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Business exchange forum tackles the power of crowd-sourcing

The new Digital Age turns out to be a revolutionary shift from the social universe to the so-called crowd universe. How then will traditional businesses and industries fit in and compete within this tremendous global market?
By Christele J. Amoyan |
Business exchange forum tackles the power of crowd-sourcing

The Anvil Business Club, a group of young Filipino-Chinese entrepreneurs, held its 5th business exchange forum last April 26 at the Wack-Wack Golf and Country Club in Mandaluyong City. Anvil president Reginald T. Yu welcomed the guests and reiterated the purpose of the exchange forum, which was to harness the dynamics of social media as entrepreneurs adapt the new business workflow.

Guest speaker Maria Ressa, a veteran journalist and CEO/Executive Editor of Rappler, talked about “Redefining Journalism in the Digital Age.” She shared her actual experiences when she created the news Website and structured a new business model through transformational forces that work well for industries.

These transformational forces, according to her, pull industries together through social media. Ressa then advised existing traditional businesses and companies to try online networking as it is much faster and a lot cheaper than print and television advertising.

Modern-day bayanihan

Being in the journalism sphere for over 30 years, Ressa described crowd-sourcing over the Internet as the modern-day bayanihan. “We know what that is. Crowd-sourcing is the 21st century bayanihan. It is disrupting everything, starting from its base which is social media. This is where most businesses are heading,” she said.

Moreover, data shows that there are five big industries that are expected to be disrupted by this practice in the next three years: finance banking; micro financing on the Internet; technology and software; art and design; and publishing, communications and media.

With the social media, the power of information is basically at the people’s fingertips. Reasonably-priced gadgets like smartphones and tablets are made available to individuals who want/need to source out information. It is no longer the traditional structure wherein knowledge is very much limited to only a few people.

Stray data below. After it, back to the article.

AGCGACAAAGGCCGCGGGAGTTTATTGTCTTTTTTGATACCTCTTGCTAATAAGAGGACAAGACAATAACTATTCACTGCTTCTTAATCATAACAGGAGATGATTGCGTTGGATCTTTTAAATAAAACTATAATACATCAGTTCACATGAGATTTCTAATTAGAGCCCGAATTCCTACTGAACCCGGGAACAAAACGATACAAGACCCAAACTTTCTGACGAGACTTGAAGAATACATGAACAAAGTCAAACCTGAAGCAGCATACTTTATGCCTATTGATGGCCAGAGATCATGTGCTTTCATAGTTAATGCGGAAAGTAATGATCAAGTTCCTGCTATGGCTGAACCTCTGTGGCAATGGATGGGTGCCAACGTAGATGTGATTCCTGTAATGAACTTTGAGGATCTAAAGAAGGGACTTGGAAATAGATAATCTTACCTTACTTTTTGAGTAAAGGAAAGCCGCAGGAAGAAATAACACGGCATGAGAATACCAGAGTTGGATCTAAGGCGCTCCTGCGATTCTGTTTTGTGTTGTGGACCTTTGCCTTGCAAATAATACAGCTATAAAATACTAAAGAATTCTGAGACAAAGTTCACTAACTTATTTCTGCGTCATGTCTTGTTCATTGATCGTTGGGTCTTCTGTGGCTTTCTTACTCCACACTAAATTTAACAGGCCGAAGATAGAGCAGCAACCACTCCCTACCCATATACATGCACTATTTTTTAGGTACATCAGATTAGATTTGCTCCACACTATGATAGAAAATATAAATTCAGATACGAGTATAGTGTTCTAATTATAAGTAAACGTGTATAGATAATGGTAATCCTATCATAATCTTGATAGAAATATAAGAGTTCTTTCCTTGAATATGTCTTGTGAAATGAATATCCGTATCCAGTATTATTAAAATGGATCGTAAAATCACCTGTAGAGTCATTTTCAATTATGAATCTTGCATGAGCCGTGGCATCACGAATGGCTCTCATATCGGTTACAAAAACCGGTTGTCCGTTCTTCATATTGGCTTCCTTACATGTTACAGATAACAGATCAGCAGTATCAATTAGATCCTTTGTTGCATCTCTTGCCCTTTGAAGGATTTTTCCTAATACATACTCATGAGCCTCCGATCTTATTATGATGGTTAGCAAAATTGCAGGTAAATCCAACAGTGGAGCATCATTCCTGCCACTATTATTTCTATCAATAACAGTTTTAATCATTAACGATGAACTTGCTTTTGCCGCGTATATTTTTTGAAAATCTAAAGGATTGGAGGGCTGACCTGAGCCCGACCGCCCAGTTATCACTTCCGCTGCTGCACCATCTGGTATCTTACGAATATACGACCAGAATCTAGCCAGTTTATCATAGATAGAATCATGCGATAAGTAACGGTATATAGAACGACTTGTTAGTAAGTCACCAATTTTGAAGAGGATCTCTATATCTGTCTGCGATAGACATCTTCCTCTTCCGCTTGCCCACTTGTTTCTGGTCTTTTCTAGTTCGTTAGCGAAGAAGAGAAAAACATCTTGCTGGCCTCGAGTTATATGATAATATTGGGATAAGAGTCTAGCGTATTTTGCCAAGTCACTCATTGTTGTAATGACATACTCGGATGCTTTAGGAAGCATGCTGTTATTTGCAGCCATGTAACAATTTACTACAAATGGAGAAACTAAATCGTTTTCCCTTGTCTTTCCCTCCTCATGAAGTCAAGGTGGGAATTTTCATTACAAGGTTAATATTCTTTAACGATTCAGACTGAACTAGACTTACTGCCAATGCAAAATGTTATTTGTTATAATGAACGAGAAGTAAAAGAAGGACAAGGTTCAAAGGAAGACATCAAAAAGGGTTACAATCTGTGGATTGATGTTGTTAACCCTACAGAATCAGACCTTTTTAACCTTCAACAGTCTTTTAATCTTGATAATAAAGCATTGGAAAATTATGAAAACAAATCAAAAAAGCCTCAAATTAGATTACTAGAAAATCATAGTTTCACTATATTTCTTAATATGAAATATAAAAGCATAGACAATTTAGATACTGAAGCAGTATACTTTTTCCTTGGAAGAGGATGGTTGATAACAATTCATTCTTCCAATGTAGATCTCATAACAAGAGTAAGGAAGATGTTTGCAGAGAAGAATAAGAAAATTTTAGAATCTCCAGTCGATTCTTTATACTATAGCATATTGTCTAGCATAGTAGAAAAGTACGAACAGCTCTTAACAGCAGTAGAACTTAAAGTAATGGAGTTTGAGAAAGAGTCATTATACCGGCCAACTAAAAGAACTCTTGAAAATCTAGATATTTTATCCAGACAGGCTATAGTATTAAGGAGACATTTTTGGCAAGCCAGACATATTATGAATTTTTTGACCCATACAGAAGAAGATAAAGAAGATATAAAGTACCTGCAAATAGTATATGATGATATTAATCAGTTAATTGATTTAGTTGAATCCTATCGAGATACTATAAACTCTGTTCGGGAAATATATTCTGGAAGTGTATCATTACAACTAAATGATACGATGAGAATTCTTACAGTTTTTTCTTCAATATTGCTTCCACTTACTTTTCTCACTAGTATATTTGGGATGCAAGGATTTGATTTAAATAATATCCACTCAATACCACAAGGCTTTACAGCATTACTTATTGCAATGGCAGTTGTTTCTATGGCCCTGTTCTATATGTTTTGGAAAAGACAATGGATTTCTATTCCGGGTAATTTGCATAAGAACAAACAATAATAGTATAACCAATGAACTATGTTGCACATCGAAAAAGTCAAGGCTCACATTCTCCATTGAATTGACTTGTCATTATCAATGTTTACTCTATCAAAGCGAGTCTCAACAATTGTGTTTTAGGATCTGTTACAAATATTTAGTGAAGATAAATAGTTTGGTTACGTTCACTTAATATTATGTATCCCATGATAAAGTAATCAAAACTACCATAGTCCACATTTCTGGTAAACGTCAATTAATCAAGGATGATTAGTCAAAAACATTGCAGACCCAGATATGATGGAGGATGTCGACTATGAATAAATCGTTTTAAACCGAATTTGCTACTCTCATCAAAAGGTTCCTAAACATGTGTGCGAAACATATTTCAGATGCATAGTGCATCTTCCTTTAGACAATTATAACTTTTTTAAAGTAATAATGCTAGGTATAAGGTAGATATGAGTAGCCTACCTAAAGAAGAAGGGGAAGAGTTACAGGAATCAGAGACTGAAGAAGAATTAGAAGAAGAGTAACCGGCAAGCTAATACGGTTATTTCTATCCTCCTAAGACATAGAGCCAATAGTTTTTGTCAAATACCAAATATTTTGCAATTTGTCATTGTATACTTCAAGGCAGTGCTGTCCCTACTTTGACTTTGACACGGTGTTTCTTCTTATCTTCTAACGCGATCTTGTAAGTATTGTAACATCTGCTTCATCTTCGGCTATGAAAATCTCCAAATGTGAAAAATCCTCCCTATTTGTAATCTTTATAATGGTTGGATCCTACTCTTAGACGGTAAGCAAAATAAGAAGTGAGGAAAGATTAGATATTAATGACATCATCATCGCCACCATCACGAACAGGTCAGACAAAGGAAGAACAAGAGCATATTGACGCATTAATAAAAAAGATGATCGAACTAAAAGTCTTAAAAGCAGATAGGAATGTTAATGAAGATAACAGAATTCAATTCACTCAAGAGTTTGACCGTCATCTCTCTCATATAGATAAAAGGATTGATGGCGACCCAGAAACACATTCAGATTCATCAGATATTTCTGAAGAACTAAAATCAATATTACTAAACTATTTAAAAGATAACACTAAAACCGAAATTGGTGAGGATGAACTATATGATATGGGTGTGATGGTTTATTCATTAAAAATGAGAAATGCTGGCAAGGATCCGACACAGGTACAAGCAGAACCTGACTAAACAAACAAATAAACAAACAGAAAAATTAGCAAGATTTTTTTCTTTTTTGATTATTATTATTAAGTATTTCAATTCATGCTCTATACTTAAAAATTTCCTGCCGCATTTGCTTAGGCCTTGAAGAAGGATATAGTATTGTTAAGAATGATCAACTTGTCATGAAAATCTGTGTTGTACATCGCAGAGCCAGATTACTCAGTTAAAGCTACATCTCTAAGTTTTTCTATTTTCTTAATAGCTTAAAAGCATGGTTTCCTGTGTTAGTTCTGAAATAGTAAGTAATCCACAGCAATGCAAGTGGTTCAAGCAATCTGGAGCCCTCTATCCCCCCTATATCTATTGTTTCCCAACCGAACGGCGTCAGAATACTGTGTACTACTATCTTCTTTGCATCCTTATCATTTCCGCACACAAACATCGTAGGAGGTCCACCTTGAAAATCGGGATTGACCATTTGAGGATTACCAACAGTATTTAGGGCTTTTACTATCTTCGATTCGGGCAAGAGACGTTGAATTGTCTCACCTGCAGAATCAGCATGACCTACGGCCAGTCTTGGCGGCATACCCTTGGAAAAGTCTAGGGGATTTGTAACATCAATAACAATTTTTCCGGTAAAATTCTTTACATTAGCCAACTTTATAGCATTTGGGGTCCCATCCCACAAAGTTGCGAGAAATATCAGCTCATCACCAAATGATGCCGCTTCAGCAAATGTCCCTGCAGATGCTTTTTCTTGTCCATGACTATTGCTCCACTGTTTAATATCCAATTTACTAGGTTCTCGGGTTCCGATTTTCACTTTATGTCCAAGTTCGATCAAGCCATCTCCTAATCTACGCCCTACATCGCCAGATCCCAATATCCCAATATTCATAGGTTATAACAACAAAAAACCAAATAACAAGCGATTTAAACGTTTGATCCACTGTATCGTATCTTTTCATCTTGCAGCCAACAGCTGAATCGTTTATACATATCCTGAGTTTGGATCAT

The new business model

Conventionally, producers create the product, which is then sold to consumers. Now, consumers can assume the role of the producers to create the same product. Through technology and innovation, this is now made more possible.

“This is exactly what Rappler is doing. It uses technology over social media to access and spread networks. It allows the community to be part of it.” Ressa also mentioned that it is through people’s relationship and emotions that the social media exponentially grows.

She revealed that it cost her P6.6 million ($150,000) to start up Rappler. Now, the Website, despite being young as an online news media platform, is already competing with the bigger news agencies in the country. It has even become the third most viewed news site in April, based on the latest data from commercial Web traffic data gatherer Alexa. In terms of traffic, its rank was next to the online sites of Philippine Daily Inquirer and ABS-CBN News.

As a final note, Ressa said, “I’ve always wanted to compete globally because it is a global market and ideas start businesses so why we not? The Internet gives me that ability. Our goal now is not to drill down but to expand to other parts of Asia.”

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